Baden-Goliath’s sword and David’s lyre

2 Samuel. 21:19 (NRSV)

Then there was another battle with the Philistines at Gob; and Elhanan son of Jaare-oregim, the Bethlehemite, killed Goliath the Gittite, the shaft of whose spear was like a weaver’s beam.

From this verse we get the name Goliath and his great weapon.

2 Samuel 21:20-21 (NRSV)

There was again war at Gath, where there was a man of great size, who had six fingers on each hand, and six toes on each foot, twenty-four in number; he too was descended from the giants.When he taunted Israel, Jonathan son of David’s brother Shimei, killed him.

From this we get the idea that there was a giant (literally, descended from the Rapha) who defied or taunted Israel.

Joel Baden in The Historical David says it is by combining these two fights that the 1 Samuel 17 narrative got constructed. This is probably true in spite of the tinkering with the text that allows the NET Bible, for instance, to harmonize verse 19 with 1 Chronicles 20:5. It is surely Chronicles that does the harmonizing by saying that it was Goliath’s brother that Elhanan killed. (On the theory that the Deuteronomic History was composed in the Persian Period this would make less sense. Why would there be this kind of disagreement between two recent texts? But if the 1 Samuel account was the long-established tradition, it is understandable that 1 Chronicles would harmonize.)

Baden says that not only the David-and-Goliath battle but the battles reported in 2 Samuel 21 are “obviously legendary”. So there would be no point in looking for a historical Goliath.

I am not so sure.

According to 1 Samuel 21:9, David, at a later date, took possession of the sword of Goliath. If there actually was a sword of Goliath, then Goliath must have been real. Notice that the story in 1 Samuel 17:51 includes a sword among Goliath’s weapons, although earlier the chapter had spoken of armor and the “spear like a weaver’s beam” from 2 Samuel 21:19, but no sword.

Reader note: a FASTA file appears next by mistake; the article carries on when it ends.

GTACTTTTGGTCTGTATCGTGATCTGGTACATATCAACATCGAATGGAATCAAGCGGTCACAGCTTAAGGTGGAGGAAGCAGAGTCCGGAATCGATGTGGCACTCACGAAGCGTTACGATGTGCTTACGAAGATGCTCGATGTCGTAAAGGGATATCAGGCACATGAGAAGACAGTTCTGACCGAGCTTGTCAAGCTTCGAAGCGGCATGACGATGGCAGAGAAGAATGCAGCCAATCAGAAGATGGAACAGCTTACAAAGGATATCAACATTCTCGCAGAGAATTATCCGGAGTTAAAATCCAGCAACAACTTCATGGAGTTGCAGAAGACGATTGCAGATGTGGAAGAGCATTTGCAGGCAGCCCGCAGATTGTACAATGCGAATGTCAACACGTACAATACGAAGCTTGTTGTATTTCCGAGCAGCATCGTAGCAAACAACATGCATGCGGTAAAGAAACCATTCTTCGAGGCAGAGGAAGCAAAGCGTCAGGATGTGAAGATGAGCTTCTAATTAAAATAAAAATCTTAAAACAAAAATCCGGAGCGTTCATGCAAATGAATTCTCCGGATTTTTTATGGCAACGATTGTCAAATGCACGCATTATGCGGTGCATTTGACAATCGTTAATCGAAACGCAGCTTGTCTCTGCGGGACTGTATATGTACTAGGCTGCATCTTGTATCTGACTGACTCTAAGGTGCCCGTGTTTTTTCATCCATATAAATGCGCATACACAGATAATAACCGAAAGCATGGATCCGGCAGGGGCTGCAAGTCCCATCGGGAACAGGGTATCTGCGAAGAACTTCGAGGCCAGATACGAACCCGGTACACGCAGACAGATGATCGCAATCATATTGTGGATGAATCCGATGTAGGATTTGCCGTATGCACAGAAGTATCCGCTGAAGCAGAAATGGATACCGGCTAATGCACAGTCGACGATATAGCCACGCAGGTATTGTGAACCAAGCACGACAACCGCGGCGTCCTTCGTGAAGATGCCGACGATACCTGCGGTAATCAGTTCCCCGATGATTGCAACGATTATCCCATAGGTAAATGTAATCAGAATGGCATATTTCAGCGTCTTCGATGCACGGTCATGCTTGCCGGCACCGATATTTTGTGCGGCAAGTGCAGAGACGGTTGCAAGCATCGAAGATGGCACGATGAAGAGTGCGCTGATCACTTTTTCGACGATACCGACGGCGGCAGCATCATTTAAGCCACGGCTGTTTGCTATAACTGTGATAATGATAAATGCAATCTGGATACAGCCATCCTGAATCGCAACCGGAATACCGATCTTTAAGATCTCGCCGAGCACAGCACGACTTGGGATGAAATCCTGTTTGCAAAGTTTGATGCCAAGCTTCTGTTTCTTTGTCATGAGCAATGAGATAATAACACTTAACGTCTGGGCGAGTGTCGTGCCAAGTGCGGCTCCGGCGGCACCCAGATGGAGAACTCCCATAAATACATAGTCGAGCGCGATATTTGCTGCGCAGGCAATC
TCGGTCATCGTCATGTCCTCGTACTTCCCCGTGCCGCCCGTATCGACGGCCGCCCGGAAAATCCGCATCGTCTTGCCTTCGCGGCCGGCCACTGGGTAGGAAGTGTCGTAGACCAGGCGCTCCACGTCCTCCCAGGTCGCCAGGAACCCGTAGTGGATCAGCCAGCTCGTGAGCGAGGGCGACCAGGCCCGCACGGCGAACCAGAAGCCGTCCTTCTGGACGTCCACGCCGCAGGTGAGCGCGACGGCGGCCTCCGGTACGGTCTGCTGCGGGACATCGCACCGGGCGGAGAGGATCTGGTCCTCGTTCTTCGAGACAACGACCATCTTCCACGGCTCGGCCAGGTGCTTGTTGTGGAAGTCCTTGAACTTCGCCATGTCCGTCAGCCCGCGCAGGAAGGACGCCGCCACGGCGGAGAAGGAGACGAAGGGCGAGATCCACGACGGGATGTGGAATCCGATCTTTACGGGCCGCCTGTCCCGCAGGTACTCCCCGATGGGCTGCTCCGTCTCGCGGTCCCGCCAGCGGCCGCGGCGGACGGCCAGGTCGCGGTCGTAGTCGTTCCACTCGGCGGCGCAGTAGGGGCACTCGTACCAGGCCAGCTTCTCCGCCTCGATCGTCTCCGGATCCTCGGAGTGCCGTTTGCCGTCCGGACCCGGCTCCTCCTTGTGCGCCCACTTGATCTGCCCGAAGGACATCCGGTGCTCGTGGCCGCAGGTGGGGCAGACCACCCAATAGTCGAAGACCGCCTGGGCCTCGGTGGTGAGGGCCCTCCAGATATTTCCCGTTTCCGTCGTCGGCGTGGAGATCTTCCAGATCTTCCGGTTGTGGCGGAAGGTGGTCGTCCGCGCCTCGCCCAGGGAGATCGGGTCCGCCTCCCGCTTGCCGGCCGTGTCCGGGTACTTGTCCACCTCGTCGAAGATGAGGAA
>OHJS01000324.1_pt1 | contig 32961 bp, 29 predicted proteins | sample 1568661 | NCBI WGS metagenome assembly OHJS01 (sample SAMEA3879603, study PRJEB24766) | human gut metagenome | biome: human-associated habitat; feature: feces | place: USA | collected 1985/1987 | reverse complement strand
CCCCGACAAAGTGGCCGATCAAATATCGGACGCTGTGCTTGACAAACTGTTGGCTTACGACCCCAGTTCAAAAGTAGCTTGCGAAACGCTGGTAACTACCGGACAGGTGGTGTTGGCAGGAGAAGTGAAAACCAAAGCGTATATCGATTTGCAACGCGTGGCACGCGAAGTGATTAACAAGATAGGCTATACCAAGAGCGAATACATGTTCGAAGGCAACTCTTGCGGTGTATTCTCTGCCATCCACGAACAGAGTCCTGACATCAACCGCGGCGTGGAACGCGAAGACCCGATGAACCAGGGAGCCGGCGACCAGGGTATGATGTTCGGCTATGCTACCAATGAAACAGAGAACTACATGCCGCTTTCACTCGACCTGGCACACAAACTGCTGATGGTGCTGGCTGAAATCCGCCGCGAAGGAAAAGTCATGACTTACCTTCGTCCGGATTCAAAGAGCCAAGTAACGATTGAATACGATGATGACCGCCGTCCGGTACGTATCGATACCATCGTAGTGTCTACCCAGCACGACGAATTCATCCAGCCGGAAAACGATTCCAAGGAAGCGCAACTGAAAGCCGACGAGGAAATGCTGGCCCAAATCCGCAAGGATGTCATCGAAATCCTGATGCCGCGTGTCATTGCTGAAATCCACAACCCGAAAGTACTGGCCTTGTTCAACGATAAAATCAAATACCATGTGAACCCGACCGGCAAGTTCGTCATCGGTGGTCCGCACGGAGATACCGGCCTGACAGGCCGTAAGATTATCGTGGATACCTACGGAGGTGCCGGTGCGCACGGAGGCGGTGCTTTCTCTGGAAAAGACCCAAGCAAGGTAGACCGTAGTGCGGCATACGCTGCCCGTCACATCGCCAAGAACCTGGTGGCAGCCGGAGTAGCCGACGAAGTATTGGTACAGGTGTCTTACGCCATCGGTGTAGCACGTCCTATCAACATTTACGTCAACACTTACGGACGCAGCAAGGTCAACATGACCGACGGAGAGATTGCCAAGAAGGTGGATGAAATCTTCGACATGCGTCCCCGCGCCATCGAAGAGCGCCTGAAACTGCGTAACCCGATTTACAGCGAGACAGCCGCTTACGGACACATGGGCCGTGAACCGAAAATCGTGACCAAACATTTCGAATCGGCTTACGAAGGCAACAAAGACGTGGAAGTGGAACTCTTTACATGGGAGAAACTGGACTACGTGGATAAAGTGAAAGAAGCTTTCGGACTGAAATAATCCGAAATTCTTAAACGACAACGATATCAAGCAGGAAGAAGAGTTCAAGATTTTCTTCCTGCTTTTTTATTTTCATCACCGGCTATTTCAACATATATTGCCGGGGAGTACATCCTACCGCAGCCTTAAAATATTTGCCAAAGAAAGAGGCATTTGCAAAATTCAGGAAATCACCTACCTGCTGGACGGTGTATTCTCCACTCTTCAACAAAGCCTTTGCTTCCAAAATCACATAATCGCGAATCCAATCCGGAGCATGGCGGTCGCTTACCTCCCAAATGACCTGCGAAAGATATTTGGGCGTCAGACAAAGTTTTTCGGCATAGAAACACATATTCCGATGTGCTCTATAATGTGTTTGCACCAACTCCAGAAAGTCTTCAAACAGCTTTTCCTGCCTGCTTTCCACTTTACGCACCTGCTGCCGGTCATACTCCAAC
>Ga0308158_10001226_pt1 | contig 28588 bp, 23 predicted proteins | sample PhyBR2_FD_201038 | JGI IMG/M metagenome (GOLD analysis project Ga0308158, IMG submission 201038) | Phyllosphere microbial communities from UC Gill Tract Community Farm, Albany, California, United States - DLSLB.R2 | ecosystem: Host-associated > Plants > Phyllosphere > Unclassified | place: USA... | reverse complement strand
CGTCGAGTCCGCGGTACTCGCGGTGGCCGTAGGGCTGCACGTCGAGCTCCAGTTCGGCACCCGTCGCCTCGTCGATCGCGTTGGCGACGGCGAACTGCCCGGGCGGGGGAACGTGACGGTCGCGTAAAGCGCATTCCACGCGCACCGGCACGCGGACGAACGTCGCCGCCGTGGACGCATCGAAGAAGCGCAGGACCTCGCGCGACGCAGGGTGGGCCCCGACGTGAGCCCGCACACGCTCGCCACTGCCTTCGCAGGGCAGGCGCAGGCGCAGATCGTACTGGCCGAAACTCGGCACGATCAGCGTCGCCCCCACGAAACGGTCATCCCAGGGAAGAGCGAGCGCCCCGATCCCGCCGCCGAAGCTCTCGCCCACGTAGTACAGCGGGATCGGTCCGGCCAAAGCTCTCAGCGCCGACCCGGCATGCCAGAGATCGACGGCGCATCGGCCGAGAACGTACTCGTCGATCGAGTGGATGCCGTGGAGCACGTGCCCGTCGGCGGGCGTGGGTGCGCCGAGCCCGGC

The priests of Nob kept Goliath’s sword as an artifact and David came into possession of it. Maybe Elhanan of Bethlehem was a warrior associated with David and was the actual killer of Goliath. However, if David as king had the sword of Goliath it would not have been too big a step to assume that he was the one who had killed the giant.

2 Samuel 21:19 says Goliath could use a heavy spear but says nothing about him being descended from the legendary giants. He is called a Gittite, which means he was probably a Philistine. There must have been something special about his sword for it to be saved among the treasures of a community of priests. Maybe it was big, like the spear. Or, maybe it had some sacred significance.

I also have a couple of observations based on archeology. First, judging from the very low ceilings of 12th and 11th century houses in the highland villages, the Israelites were typically small people. So a lot of other people might have looked like giants to them.  See Numbers 13:33.

Yosef Garfinkel’s excavation at Khirbet Qeiyafa uncovered an ancient fortress in the Eloh Valley opposite Gath, the place where the David-and-Goliath battle is supposed to have happened. The fortress could be as old as 1050 BCE. Of course, this is not evidence for the literal accuracy of the story in 1 Samuel 17, but it does give some realism to the situation envisioned there. See  here.

Back to Baden–he does not find the idea that David served as a musician for Saul improbable. Court musician was a position well-known in royal courts of that time. And, if David was a musician it provides and explanation for the tradition that attached him to the Psalms.

However, the Hebrew construction “a Psalm of David” does not mean that he wrote that Psalm. It might mean the Psalm was in a particular style thought to have originated with David. Sometimes it probably means “regarding David”, meaning that the words fit an experience in David’s life. It may mean that David was thought to have compiled some of the Psalms.

So Baden’s position seems to be that the historical David was indeed a musician, probably a lyre player. But this reality has expanded in the traditions about David until finally the name of David became shorthand for speaking of all the psalms.

It is hard to know more about David’s early years. He probably did come from Bethlehem and he probably did enter the military under Saul. But so many of the stories have other motives. It is not easy to sort out the spin from the reality.


About theoutwardquest

I have many interests, but will blog mostly about what I read in the fields of Bible and religion.
This entry was posted in Ancient Israel, Psalms and tagged , , , , , . Bookmark the permalink.

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